Father’s Day can stir a mix of emotions after a miscarriage. Fathers and Mothers can be affected by the event – which can be a painful reminder of loss.
Lisa Church is author of “Hope is Like the Sun: Finding Hope and Healing After Miscarriage, Stillbirth or Infant Death” and founder of HopeXchange, a company dedicated to helping women and their families facing miscarriage.
Holidays and special events are normally a time of joy and celebration, however they can become a painful reminder of your loss. Seeing family members, making decisions, and attending the holiday activities you usually enjoy can take on a different outlook after the loss of a child.
- Can I handle this? Is this something I would enjoy? If so, it could be a good way to lift your spirits.
- What does my spouse think? Will it cause problems if I do not attend?
- Would the holiday or special event be the same if I don’t attend? Deciding not to attend a Christmas play will not take away from the holiday season; however deciding not to attend Thanksgiving dinner will certainly change the Thanksgiving holiday.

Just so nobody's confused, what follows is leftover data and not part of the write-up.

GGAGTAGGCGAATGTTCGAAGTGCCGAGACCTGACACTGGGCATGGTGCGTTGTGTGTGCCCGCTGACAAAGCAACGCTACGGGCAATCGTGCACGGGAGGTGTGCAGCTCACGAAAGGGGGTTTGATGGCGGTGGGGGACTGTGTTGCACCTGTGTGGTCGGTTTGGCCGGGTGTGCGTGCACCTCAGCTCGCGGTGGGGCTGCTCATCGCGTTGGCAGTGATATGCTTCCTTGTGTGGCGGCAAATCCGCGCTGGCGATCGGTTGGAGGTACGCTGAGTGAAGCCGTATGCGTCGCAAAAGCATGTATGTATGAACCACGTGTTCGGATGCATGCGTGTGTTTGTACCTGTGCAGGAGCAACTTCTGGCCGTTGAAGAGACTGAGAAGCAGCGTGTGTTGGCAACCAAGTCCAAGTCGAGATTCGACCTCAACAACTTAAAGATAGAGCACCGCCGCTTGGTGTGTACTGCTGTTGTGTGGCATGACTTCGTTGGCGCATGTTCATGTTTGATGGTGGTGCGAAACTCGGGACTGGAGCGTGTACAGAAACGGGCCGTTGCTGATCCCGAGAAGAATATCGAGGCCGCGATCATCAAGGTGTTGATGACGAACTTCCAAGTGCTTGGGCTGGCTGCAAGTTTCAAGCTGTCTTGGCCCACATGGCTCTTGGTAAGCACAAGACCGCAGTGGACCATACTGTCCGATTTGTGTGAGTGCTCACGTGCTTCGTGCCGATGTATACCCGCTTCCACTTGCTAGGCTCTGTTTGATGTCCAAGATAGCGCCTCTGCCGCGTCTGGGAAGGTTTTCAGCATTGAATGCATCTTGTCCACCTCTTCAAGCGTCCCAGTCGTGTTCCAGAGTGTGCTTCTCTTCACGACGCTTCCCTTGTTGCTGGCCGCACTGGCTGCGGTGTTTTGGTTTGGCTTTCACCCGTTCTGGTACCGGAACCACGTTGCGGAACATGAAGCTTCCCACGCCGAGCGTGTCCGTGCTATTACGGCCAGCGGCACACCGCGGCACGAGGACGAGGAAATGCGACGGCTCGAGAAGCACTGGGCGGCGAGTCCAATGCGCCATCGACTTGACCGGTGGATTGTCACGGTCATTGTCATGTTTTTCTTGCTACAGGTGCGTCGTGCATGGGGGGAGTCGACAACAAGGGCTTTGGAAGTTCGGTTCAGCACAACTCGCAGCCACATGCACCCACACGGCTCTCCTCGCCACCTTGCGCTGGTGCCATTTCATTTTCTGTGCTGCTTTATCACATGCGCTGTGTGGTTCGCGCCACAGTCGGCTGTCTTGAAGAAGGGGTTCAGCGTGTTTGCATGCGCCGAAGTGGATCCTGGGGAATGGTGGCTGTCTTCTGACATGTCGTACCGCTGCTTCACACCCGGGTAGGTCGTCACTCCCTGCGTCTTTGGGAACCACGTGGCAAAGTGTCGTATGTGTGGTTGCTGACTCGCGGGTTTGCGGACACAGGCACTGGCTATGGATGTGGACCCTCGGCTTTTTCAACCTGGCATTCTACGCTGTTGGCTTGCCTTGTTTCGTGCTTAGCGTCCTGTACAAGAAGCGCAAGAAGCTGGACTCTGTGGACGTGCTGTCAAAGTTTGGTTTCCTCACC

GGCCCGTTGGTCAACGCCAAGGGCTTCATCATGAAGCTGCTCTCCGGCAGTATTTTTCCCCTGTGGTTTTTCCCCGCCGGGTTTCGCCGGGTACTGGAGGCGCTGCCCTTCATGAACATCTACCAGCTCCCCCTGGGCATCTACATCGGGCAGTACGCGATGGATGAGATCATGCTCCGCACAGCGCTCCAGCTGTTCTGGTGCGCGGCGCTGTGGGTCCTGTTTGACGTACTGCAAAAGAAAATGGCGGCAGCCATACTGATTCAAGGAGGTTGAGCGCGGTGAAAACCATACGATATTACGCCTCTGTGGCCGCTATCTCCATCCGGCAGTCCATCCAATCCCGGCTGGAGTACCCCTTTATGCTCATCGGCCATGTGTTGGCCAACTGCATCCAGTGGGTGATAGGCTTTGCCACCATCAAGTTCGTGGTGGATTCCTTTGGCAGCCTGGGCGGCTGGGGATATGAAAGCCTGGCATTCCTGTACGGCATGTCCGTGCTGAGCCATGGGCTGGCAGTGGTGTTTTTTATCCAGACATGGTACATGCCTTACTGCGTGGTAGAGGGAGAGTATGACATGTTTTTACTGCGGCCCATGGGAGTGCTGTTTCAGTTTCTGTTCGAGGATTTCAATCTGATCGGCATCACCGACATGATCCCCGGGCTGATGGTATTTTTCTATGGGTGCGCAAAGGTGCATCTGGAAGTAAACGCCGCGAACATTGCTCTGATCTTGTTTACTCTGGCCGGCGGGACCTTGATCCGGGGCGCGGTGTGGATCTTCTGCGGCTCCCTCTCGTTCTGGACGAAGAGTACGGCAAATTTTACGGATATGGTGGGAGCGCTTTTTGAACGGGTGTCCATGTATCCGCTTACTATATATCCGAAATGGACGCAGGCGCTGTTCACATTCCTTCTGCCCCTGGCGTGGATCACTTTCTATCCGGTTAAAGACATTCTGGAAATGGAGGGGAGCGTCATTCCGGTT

In the middle of a challenging and frustrating week, I received the most amazing news. After two very difficult losses that caused a strain on an otherwise heathy marriage, a longtime reader had her miracle baby. I am overwhelmed with joy for this brave mother and father who had the courage to try again, and received the greatest gift – a healthy baby boy.
Completely caught up in the many stresses of my life, I felt a peaceful joy in looking at the pictures of this much-loved new life. I found myself going back to the pictures when I needed a lift because I couldn’t stop myself from grinning ear to ear when I looked at them.
I was reminded that the important things in life are often quiet the ones – not the blaring noises of my unhappy co-workers, my “stacked to the ceiling” laundry room or my overflowing “to-do” list. The pure happiness I felt when I looked at that little baby’s beautiful face is what I need to focus on. Laundry room…you’re out of luck.